At Leeds, the changes of infrastructure that are happening are positive moves: we want to get to a point where the infrastructure and the playing squad are carefully differentiated so that the manager doesn’t become the club. The travails of Manchester United, satisfying as they may be, resulted from this inability of the club to make this distinction under Sir Alex Ferguson. Many clubs are, in light of the total decline of Manchester United after Ferguson’s retirement, updating their management structures by implementing Directors of Football. This has the effect of allowing the general day to day running of the club to continue even when there are big changes on the squad side of the club hierarchy. Think of the functional relationship between the Civil Service and the House of Commons: after the shake up of a General Election, the country doesn’t grind to a halt because the Civil Service are doing the basic procedural running.
A word of warning then: just because we’re sorting the fundamental infrastructure of the club out doesn’t mean that there will be an immediate effect on the squad. Obviously, as I mentioned, there is an overhaul occurring at the moment. But it is important not to get carried away with this. There are still areas of the squad that are weak and, regardless of how much bravado Twitter gives a person, there is no way that any of us have any real idea how good are signings are going to be. It also must be said that there is a lot happening in a short space of time here: new owner; new hierarchy; new director of football; new coaching staff; new players. It is unlikely that everything will click immediately into place without hiccough. Given that we know very little of how Andrea Radrizzani will operate, it could be the case that, if Thomas Christiansen isn’t performing well, we might find ourselves managerless as has become all too common. I would hope that more time would be given to him but we simply don’t know what will happen.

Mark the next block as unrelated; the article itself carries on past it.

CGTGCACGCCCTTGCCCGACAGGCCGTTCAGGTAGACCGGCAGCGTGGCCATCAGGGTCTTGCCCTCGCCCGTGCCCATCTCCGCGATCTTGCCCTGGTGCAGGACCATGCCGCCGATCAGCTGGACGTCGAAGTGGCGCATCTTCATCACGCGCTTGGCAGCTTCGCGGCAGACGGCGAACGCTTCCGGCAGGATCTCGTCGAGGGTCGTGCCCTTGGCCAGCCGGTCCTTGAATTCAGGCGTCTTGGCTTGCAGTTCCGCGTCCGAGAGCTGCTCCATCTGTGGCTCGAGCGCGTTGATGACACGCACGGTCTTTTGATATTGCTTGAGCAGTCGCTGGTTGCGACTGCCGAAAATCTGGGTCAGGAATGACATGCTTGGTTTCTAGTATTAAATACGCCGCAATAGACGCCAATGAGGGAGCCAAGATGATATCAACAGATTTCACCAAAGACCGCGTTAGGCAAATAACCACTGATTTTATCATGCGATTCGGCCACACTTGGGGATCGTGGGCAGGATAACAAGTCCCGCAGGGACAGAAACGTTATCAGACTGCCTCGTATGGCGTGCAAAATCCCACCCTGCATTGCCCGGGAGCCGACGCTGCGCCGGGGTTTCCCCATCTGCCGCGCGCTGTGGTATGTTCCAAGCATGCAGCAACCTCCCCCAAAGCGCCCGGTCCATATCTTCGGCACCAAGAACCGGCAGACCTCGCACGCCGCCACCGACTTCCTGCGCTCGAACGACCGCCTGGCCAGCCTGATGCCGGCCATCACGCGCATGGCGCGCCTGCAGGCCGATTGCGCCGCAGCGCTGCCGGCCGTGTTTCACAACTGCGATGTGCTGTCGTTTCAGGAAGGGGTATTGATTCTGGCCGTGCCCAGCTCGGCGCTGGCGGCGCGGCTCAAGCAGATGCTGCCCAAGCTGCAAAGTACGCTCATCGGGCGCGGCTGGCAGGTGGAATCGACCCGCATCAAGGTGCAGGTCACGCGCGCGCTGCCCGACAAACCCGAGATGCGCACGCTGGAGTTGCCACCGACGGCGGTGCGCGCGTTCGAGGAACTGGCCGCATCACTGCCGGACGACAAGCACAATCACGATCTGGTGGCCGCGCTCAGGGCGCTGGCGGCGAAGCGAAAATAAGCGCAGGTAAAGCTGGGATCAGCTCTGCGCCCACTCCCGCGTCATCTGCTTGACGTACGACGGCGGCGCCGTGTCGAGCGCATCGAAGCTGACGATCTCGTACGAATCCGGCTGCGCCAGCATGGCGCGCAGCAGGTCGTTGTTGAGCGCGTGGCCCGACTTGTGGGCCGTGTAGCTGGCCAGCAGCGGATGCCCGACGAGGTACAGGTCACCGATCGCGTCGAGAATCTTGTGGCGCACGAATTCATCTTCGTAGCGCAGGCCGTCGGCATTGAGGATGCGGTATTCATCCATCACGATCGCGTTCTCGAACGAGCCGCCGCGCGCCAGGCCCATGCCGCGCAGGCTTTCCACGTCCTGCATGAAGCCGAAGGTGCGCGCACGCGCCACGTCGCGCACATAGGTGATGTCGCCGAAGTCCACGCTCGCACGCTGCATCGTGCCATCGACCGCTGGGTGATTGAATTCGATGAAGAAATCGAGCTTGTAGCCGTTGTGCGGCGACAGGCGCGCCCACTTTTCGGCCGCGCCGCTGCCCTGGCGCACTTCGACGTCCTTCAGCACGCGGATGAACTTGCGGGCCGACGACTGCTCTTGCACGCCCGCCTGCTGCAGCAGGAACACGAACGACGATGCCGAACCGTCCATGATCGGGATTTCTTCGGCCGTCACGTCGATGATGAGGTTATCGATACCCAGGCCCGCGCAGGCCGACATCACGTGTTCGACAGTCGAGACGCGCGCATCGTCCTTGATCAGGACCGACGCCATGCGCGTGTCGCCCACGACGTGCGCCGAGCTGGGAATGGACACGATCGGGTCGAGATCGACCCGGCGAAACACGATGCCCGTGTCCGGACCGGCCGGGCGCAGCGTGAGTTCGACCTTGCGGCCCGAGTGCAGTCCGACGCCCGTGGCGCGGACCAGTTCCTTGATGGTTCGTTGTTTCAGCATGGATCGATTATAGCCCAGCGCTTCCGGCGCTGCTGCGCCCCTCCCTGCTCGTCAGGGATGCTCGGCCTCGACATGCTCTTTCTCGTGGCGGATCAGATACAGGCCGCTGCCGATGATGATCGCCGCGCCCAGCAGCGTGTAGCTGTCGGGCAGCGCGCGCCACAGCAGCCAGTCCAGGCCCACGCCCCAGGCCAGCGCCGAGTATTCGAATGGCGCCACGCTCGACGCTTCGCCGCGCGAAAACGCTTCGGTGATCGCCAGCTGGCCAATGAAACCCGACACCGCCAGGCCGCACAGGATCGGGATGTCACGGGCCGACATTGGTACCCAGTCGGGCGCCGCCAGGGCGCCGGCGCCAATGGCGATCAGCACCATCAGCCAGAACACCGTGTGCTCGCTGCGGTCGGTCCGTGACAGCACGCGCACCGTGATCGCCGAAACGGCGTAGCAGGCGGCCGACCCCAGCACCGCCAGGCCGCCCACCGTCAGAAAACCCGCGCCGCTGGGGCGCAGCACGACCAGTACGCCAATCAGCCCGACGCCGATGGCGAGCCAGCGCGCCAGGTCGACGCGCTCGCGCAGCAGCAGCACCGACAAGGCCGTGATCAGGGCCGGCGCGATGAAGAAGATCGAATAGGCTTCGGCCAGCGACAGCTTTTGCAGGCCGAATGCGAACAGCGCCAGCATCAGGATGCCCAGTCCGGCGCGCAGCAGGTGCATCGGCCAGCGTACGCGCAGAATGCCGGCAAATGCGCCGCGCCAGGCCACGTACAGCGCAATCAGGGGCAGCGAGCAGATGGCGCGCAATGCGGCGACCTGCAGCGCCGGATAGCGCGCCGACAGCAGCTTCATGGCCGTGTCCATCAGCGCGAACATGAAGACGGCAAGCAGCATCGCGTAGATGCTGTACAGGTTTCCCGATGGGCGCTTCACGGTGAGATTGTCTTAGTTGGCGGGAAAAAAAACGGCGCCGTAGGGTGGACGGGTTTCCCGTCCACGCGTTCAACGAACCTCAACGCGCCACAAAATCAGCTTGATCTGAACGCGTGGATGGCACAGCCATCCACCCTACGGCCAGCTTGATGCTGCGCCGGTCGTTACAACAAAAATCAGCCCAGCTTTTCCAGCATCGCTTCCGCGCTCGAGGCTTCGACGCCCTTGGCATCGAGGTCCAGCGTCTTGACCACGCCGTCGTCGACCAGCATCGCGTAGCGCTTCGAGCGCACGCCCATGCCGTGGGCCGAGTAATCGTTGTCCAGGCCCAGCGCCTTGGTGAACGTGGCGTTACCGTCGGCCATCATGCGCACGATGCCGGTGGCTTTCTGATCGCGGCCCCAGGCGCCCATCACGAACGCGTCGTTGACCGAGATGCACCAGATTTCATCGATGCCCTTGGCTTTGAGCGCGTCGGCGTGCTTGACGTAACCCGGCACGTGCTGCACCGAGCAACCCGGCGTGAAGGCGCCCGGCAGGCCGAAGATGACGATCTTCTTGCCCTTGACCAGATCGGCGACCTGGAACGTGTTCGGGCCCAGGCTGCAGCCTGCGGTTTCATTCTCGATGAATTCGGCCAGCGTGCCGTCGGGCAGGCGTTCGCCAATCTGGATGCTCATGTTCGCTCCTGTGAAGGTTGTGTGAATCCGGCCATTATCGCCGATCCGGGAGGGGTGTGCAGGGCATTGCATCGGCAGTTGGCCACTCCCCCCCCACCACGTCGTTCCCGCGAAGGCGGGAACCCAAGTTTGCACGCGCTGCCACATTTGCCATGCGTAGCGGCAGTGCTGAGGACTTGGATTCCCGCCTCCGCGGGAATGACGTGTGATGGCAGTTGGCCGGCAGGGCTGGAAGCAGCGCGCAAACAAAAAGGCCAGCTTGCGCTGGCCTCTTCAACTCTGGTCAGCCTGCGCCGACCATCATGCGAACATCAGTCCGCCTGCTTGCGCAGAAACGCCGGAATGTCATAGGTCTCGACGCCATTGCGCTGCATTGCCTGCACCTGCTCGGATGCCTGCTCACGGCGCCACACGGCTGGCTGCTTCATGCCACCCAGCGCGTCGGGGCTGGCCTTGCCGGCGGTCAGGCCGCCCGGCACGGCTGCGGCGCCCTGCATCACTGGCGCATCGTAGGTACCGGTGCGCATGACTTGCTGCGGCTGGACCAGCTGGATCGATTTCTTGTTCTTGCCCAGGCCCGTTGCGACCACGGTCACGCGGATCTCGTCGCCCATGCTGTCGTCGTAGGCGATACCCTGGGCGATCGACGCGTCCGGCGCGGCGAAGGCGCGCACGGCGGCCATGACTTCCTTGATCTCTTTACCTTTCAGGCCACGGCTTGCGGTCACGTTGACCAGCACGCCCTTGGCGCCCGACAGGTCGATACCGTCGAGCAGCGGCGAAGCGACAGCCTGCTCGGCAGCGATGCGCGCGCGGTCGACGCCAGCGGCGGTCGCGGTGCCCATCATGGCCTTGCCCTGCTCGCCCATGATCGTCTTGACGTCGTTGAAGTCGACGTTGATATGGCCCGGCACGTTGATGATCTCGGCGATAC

So a level of cautiousness is important as we go into the new season. It isn’t misplaced negativity to be restrained about the squad at this point. And it doesn’t call into question the leaps and bounds the club is making in terms of its infrastructure.
What we’ve learned about Thomas Christiansen from pre-season so far